Bolton School Girls’ Division Newspaper


Could the oral health of a mother affect the life of her child to come?

I’m sure many of us would assume that one’s poor oral health would be a result of their irregular brushing habits, a possible sweet tooth, or, perhaps, problems that result from smoking or alcohol consumption in adults. We know that the drinking of alcohol during pregnancy is known to hinder a baby’s brain development and cause birth defects as-well as foetal alcohol spectrum disorders. But what about a mother’s incompetency in brushing? How could this affect their unborn child?

According to an exploratory study into Maternal Oral Health and Dental Care conducted by King’s College University, an unfortunate yet fascinating consequence of not looking after one’s teeth during pregnancy revealed itself.


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A rather significant link between the poor dental hygiene of a mother during pregnancy and the consequent poor quality of life of her infant revealed itself in the study. This made evident that the health of the oral cavity of the incoming baby is partially dependent on their mother’s own habits.

This highlights the need to educate adults about the importance of healthy habits so that their child is in good physical condition once born.

These so called ‘healthy habits’ of brushing one’s teeth for two minutes daily (preferably with an electric toothbrush), flossing once a day, as well as making regular visits to the local dentist to look out for signs of pregnancy gingivitis are crucial duties which can prevent adverse birth effects. These courses of action collectively build a line of defence against a range of adverse effects – additional cavities and tooth loss in children and premature birth.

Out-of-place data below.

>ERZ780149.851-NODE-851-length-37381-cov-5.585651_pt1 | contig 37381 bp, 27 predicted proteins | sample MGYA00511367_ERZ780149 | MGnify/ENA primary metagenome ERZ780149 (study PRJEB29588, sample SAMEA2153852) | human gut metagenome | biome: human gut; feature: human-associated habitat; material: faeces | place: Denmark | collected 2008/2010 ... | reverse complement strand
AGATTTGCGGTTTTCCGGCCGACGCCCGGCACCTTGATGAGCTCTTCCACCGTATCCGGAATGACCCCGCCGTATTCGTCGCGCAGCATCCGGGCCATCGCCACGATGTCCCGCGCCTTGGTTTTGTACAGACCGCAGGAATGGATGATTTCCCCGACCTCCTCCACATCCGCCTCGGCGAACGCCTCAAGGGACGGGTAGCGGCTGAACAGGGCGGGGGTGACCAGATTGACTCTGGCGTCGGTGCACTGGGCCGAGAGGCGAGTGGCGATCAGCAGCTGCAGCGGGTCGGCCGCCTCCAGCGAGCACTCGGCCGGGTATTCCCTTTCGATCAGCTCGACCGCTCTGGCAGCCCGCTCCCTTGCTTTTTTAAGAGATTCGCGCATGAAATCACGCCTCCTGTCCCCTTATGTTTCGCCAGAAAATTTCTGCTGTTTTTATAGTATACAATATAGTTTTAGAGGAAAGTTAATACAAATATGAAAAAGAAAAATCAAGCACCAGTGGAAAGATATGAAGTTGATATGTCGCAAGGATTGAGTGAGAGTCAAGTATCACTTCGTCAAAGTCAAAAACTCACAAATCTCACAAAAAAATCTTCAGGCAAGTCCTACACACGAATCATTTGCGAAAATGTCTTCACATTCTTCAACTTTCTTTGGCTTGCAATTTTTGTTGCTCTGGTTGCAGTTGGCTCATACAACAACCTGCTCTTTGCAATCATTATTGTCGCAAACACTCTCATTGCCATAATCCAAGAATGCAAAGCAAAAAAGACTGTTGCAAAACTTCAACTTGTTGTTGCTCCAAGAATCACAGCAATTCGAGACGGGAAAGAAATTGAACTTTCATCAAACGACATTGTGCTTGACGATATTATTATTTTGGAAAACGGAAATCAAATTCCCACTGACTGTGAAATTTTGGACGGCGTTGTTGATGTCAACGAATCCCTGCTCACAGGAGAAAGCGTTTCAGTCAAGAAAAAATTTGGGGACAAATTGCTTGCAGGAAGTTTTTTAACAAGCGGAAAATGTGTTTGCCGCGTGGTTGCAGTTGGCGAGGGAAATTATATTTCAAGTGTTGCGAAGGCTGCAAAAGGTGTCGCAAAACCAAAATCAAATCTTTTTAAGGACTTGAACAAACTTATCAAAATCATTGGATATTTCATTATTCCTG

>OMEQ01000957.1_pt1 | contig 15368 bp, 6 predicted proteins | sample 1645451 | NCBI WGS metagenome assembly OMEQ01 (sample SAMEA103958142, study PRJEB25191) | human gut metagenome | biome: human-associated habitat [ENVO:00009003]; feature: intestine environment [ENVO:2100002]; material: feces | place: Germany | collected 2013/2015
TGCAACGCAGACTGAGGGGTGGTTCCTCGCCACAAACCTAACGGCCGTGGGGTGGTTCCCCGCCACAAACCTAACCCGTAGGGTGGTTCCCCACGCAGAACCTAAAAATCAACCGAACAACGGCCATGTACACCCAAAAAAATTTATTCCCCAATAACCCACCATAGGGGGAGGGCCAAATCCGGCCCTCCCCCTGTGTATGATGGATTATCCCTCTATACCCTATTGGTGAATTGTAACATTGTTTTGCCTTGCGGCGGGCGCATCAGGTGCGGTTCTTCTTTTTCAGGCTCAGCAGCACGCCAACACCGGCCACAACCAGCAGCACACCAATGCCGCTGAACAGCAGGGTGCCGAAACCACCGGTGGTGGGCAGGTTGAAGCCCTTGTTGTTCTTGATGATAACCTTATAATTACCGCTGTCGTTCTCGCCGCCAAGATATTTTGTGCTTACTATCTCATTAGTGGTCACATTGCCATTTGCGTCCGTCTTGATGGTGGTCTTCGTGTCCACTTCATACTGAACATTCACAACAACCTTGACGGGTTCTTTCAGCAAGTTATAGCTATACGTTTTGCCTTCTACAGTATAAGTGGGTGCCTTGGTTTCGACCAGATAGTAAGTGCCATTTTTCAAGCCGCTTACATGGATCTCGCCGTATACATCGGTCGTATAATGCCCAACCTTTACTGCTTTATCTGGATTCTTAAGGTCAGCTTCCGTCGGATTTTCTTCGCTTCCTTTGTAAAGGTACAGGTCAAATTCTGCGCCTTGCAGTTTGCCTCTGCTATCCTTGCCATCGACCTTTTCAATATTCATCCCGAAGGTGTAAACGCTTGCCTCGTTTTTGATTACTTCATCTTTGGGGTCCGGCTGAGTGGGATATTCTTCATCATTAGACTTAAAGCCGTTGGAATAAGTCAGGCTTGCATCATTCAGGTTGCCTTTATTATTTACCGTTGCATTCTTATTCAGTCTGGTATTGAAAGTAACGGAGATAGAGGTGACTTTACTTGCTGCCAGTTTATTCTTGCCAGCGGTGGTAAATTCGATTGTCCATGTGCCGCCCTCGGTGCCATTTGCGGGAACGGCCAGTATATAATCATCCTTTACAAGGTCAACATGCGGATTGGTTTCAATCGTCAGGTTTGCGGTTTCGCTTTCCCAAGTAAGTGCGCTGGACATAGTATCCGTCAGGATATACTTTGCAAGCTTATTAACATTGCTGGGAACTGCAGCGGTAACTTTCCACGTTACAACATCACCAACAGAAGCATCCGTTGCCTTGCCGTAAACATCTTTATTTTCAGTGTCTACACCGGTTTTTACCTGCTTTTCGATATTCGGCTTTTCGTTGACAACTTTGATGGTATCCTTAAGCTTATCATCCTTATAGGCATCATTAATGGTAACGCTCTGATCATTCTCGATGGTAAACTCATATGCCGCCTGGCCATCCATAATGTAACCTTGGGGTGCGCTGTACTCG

It is especially important, during pregnancy, to be routinely assessed for Gingivitis (the inflammation of the gums causing swelling, redness, and tenderness) as an excess of bacteria growth may lead to bacteria travelling through the bloodstream to the uterus, causing low birth weight and issues in brain development.

We all have an element of control in this matter. Educating one another about the importance of preventative home care in terms of brushing twice a day with a fluoride toothpaste and regular flossing- pregnant or not- will most definitely reduce the number of cases of gum disease, cavities, and enamel loss.

And, again, being aware of the need to care for yourself during pregnancy or checking up on loved ones mental and physical health is crucial – not forgetting the need to keep brushing for your child’s best chance of a healthy birth and a pearly smile!


Umayma Ahmed

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